Article 4: Limitations on the enjoyment of rights.
Article 4 governs the ability of States to impose restrictions on the rights protected under the Covenant. It is applicable to all substantive rights contained in Part III of the Covenant, which means that every restriction on the enjoyment of rights protected by Articles 6 through 15 must meet Article 4 requirements. Article 4 requires that any State-imposed restriction meet four conditions: the restriction must be determined by law; it must be compatible with the nature of the Covenant's rights; it must be strictly necessary for promoting the general welfare; and in a democratic society.
According to the Limburg Principles, the "determined by law" clause requires that any limitation on the exercise of economic, social or cultural rights be pursuant to a national law of general application. (24) The law must be consistent with the Covenant and, according to General Comment 14, in accordance with international human rights standards in general. (25) Laws imposing restrictions should not be arbitrary, unreasonable or discriminatory. (26) They should be clear and accessible to everyone, (27) and in force at the time any restriction on Covenant rights is applied. (28) Before such a restriction is applied or even provided for by law, States must have adequate legal safeguards and effective remedies in place to prevent an illegal or abusive imposition of limitations on economic, social and cultural rights.
The restriction "compatible with the nature of these rights" requires that a limitation shall not be interpreted or applied so as to jeopardize the essence of a particular right. (29) In some cases, the Committee has established minimum or core obligations associated with individual rights. For example, General Comment 14 provides a list of core obligations under Article 12, which ensures the right to health. Where the Committee has not outlined minimum or core obligations, reporting parties might look for de facto limitation of economic, social and cultural rights. For example, if individuals must meet excessive requirements to obtain access to education, health services, or basic social services, a de facto limitation may have occurred--resulting in a restriction incompatible with the nature of the Covenant's rights.
The third requirement, that any restriction be for the purpose of "promoting the general welfare," should be construed to mean that restrictions must further the well-being of the people as a whole. (30)
Fourth, States Parties have the burden of proving that any restrictions on economic, social, and cultural rights do not impair the democratic functioning of society. (31) While there is no single model of a democratic society, the Committee would look for recognition and respect for human rights as set forth in the UN Charter and Universal Declaration of Human Rights. (32)
Applying Article 4 to women's human rights specifically, restrictions on women's ability to work, attend school, access health care, participate in the national economy, or exercise any of the other rights protected by Articles 6 through 15 are in violation of Article 4 unless State parties can show that the four conditions are met. Such limitations must be justified by evidence that they are legally established, compatible with the nature of the Covenant's rights, proportional, and designed to further the general welfare.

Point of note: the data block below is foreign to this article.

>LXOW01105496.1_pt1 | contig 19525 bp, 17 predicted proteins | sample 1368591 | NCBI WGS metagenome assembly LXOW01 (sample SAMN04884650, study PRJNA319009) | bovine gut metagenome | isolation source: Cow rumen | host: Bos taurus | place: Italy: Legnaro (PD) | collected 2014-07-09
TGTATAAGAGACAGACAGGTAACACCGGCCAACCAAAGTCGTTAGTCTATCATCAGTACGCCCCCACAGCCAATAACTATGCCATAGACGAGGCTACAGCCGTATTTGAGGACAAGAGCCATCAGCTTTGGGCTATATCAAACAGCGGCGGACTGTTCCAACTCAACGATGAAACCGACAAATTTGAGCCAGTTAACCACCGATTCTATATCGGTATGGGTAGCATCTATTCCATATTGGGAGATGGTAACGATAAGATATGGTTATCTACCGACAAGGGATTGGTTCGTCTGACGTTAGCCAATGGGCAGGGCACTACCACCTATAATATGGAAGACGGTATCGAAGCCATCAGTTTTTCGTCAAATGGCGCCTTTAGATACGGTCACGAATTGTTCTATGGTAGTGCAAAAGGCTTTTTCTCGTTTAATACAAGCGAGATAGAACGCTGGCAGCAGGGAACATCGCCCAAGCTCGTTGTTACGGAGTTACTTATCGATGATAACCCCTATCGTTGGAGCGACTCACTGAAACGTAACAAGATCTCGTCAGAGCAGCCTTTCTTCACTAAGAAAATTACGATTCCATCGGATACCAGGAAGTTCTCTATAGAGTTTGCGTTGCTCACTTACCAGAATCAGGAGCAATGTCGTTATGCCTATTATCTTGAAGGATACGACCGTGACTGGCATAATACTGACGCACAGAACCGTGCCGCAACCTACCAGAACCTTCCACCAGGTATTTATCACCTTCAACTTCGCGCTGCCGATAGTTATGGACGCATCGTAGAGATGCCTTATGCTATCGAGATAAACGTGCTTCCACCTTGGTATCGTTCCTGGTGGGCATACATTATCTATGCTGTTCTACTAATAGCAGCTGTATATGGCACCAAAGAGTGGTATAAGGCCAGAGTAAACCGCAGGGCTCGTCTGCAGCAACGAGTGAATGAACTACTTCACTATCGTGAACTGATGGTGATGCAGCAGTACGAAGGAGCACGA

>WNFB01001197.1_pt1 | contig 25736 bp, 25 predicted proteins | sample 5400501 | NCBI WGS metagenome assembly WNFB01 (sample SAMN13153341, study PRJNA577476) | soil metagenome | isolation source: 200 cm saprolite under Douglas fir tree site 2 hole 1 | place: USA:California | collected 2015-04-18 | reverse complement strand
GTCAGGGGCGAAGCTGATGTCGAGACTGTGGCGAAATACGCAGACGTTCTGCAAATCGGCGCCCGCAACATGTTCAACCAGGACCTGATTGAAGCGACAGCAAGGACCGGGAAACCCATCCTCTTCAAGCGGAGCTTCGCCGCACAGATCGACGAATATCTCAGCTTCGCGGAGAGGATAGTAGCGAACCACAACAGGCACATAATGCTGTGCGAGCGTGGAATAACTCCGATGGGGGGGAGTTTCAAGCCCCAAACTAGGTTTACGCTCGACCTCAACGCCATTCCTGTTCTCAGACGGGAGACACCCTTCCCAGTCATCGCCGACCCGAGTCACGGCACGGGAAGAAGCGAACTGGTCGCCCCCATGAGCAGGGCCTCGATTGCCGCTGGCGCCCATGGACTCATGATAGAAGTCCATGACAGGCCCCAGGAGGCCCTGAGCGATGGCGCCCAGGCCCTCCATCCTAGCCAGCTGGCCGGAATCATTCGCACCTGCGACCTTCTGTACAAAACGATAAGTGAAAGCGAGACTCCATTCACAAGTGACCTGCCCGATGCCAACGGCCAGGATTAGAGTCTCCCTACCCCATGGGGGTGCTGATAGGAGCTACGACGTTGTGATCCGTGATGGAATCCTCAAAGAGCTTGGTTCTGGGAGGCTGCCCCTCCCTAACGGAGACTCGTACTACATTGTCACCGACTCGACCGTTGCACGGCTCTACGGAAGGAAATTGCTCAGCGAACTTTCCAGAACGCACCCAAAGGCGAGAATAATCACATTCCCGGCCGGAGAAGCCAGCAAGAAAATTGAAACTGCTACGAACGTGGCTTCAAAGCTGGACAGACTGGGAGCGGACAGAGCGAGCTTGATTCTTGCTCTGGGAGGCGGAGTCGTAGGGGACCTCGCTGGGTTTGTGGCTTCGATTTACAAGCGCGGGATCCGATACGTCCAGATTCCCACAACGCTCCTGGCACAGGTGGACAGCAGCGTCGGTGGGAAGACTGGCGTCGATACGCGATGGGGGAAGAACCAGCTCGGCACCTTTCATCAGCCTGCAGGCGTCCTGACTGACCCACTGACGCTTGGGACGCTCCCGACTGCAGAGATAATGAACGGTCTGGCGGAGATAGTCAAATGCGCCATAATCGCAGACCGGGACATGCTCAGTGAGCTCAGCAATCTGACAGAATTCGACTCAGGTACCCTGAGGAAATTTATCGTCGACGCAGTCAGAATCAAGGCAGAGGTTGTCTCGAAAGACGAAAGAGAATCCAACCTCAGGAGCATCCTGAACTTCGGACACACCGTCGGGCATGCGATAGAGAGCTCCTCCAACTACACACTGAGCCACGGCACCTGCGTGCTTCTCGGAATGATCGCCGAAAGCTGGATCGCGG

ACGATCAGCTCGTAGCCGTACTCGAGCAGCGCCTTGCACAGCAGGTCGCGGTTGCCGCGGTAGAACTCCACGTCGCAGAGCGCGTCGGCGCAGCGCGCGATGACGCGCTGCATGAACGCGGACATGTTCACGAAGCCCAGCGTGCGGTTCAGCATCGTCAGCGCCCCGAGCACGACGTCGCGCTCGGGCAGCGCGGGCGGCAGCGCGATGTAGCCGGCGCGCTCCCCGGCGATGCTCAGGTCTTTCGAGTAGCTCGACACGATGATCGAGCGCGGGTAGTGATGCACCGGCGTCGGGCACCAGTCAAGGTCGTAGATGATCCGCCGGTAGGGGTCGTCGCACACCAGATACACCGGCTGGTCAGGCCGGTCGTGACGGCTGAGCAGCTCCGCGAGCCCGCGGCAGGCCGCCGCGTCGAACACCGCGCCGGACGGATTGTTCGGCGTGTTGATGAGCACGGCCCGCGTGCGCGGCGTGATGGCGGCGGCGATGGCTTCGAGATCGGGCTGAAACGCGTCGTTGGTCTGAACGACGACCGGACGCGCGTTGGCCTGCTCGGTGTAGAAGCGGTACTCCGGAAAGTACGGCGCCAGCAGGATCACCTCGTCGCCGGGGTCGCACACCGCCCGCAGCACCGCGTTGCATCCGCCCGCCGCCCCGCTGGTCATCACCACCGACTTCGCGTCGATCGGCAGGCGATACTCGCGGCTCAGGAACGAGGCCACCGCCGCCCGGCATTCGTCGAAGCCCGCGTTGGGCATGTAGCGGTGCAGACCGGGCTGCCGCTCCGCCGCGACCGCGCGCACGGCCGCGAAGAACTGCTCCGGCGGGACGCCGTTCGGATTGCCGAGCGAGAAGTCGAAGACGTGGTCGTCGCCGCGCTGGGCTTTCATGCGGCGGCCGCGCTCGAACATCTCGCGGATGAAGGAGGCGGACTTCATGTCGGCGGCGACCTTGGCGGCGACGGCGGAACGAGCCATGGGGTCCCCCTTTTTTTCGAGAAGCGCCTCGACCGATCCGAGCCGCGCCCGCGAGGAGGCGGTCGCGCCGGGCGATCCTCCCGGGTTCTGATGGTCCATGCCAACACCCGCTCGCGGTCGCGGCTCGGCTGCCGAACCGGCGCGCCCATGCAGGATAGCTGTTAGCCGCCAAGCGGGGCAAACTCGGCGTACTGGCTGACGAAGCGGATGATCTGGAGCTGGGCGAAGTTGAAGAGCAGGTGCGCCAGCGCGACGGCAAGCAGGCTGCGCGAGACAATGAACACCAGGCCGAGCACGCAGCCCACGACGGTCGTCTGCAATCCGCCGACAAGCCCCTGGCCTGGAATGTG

Questions to ask:
1. Does the State in any way restrict women's ability to exercise the economic, social, and cultural rights protected under Articles 6 through 15? If so, has the State met its affirmative obligation to justify such limitation? Has the State met the four conditions prescribed by Article 4?
2. Are limitations on women's economic, social, and cultural rights pursuant to a national law of general application? Is such law of general application in accordance with international human rights standards in general? Is the law arbitrary, discriminatory, or unreasonable in any way? Is the law written in clear language, accessible to everyone? Was the law in force at the time the limitation was applied?
3. Are there effective legal safeguards and remedies in place to prevent abuse of the limitation?
4. Does the limitation jeopardize the essence of a particular right? For example, if the State imposes a limit on women's access to health care, can the State still meet the core obligations outlined in General Comment 14?
5. Does the limitation further the well being of the people as a whole? For example, blanket justifications citing national security or preservation of public order are insufficient unless truly benefiting the general welfare of members of society.
6. Is the limitation, in application and practice, proportional to the aim sought?
7. Does the limitation comply with the anti-discrimination principle embodied by Article 2(2) and Article 3?
(24) Limburg Principle para. 48.
(25) General Comment 14, para. 28.
(26) Limburg Principle para.. 49.
(27) Limburg Principle para. 50.
(28) Limburg Principle para. 48.
(29) Limburg Principle para. 56.
(30) Limburg Principle [para. 52.
(31) Limburg Principle para. 54.
(32) Limburg Principle para. 55.
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|Title Annotation:||EQUALITY AND WOMEN'S ECONOMIC SOCIAL AND CULTURAL RIGHTS: A Guide to Implementation and Monitoring Under the International Covenant on Economic, Social and Cultural Rights|
|Publication:||Equality and Women's Economic, Social and Cultural Rights|
|Date:||Jan 1, 2004|
|Previous Article:||Article 3: Equality between men and women.|
|Next Article:||Article 5: Prohibition to destroy rights or freedoms.|